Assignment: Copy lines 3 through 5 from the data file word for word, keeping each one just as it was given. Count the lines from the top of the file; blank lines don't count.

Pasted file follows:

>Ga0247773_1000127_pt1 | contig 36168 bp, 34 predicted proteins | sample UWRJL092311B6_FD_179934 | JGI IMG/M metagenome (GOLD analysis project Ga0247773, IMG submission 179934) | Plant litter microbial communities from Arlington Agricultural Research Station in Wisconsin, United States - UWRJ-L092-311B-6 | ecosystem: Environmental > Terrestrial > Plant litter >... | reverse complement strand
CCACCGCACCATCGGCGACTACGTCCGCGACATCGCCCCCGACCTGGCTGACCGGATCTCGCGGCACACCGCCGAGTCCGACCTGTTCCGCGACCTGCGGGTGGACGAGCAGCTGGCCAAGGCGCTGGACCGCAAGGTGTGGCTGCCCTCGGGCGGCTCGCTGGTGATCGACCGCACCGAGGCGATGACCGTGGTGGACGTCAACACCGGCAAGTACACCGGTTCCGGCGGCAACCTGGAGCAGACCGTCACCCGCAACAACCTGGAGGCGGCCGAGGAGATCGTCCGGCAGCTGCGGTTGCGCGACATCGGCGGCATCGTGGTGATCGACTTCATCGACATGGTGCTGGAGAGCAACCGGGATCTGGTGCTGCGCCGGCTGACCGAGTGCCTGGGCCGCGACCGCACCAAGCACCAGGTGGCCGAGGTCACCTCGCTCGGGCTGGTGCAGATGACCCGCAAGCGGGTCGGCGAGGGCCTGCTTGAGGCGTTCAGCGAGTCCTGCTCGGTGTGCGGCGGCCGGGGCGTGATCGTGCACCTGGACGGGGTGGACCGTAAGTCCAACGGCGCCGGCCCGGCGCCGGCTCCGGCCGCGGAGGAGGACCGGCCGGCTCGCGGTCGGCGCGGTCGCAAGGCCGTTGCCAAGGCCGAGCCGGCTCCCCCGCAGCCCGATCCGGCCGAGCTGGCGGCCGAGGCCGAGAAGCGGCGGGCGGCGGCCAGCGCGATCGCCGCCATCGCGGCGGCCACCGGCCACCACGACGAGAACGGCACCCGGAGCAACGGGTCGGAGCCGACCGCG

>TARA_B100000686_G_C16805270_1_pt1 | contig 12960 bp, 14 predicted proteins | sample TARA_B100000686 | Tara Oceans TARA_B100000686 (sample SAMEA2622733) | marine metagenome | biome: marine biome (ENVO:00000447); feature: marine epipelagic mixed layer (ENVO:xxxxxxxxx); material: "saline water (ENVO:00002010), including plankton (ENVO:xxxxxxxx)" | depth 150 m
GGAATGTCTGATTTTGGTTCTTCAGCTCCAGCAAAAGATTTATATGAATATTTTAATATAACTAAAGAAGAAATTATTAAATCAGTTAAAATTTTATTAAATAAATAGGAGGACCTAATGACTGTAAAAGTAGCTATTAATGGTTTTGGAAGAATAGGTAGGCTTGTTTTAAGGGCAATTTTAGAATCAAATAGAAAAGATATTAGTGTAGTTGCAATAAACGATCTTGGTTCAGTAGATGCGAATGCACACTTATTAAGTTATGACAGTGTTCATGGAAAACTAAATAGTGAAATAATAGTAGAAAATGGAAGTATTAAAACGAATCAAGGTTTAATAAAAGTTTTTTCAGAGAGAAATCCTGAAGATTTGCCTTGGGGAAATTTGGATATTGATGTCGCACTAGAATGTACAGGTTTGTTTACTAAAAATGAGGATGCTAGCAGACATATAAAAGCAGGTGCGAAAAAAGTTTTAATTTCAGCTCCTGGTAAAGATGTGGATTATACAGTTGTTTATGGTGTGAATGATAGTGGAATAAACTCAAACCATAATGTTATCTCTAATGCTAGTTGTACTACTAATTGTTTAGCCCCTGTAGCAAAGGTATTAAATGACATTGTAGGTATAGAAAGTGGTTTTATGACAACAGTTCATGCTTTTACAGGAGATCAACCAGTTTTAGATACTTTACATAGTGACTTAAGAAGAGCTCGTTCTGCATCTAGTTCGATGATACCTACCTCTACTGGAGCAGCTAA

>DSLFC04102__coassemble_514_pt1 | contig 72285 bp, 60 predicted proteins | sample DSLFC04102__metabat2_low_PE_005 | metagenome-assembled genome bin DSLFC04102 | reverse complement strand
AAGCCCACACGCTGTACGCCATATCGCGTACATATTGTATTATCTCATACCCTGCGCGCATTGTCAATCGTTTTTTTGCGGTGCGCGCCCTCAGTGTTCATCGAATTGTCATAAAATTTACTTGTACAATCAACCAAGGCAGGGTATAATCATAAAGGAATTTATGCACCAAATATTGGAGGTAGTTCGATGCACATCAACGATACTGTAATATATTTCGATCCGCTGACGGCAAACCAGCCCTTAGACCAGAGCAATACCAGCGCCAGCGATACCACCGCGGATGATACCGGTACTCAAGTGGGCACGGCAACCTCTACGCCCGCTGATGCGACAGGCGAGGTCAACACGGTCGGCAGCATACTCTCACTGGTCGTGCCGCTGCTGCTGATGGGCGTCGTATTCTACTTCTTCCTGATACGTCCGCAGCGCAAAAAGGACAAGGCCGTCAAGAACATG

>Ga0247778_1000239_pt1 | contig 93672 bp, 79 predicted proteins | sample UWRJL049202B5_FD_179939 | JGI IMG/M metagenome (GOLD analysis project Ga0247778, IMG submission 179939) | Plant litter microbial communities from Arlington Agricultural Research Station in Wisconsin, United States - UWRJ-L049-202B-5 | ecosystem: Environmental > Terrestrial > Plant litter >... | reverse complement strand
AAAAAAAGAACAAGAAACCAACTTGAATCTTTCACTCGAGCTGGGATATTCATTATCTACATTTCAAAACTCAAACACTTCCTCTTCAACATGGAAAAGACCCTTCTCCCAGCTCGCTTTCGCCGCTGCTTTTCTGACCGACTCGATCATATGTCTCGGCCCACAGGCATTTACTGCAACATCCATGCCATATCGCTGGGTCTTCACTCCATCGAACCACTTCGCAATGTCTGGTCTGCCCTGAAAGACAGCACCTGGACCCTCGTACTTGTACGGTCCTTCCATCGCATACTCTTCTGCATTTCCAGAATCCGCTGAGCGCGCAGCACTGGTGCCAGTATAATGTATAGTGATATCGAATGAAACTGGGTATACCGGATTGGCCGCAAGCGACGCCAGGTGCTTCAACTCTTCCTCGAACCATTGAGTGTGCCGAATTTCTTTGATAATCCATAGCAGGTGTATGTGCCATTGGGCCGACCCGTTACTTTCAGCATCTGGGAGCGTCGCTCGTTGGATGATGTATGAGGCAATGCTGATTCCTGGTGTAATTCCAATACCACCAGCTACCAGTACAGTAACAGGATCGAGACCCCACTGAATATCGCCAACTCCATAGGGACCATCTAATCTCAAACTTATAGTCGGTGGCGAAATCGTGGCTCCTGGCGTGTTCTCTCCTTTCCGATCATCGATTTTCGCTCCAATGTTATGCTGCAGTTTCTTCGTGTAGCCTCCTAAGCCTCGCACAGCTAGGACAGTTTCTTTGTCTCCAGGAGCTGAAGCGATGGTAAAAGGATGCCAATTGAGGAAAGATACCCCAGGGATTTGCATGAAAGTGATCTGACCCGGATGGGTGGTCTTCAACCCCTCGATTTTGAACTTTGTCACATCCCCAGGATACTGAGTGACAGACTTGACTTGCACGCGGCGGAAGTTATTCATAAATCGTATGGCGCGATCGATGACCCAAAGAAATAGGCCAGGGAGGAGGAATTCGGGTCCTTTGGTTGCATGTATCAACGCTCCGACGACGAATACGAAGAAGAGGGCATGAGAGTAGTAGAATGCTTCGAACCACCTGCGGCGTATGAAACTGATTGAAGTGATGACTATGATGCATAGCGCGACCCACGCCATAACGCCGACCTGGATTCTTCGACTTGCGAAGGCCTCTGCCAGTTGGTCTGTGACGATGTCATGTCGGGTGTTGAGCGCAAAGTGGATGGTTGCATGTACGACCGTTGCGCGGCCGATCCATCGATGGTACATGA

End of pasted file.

>TARA_B100000686_G_C16805270_1_pt1 | contig 12960 bp, 14 predicted proteins | sample TARA_B100000686 | Tara Oceans TARA_B100000686 (sample SAMEA2622733) | marine metagenome | biome: marine biome (ENVO:00000447); feature: marine epipelagic mixed layer (ENVO:xxxxxxxxx); material: "saline water (ENVO:00002010), including plankton (ENVO:xxxxxxxx)" | depth 150 m
GGAATGTCTGATTTTGGTTCTTCAGCTCCAGCAAAAGATTTATATGAATATTTTAATATAACTAAAGAAGAAATTATTAAATCAGTTAAAATTTTATTAAATAAATAGGAGGACCTAATGACTGTAAAAGTAGCTATTAATGGTTTTGGAAGAATAGGTAGGCTTGTTTTAAGGGCAATTTTAGAATCAAATAGAAAAGATATTAGTGTAGTTGCAATAAACGATCTTGGTTCAGTAGATGCGAATGCACACTTATTAAGTTATGACAGTGTTCATGGAAAACTAAATAGTGAAATAATAGTAGAAAATGGAAGTATTAAAACGAATCAAGGTTTAATAAAAGTTTTTTCAGAGAGAAATCCTGAAGATTTGCCTTGGGGAAATTTGGATATTGATGTCGCACTAGAATGTACAGGTTTGTTTACTAAAAATGAGGATGCTAGCAGACATATAAAAGCAGGTGCGAAAAAAGTTTTAATTTCAGCTCCTGGTAAAGATGTGGATTATACAGTTGTTTATGGTGTGAATGATAGTGGAATAAACTCAAACCATAATGTTATCTCTAATGCTAGTTGTACTACTAATTGTTTAGCCCCTGTAGCAAAGGTATTAAATGACATTGTAGGTATAGAAAGTGGTTTTATGACAACAGTTCATGCTTTTACAGGAGATCAACCAGTTTTAGATACTTTACATAGTGACTTAAGAAGAGCTCGTTCTGCATCTAGTTCGATGATACCTACCTCTACTGGAGCAGCTAA

>DSLFC04102__coassemble_514_pt1 | contig 72285 bp, 60 predicted proteins | sample DSLFC04102__metabat2_low_PE_005 | metagenome-assembled genome bin DSLFC04102 | reverse complement strand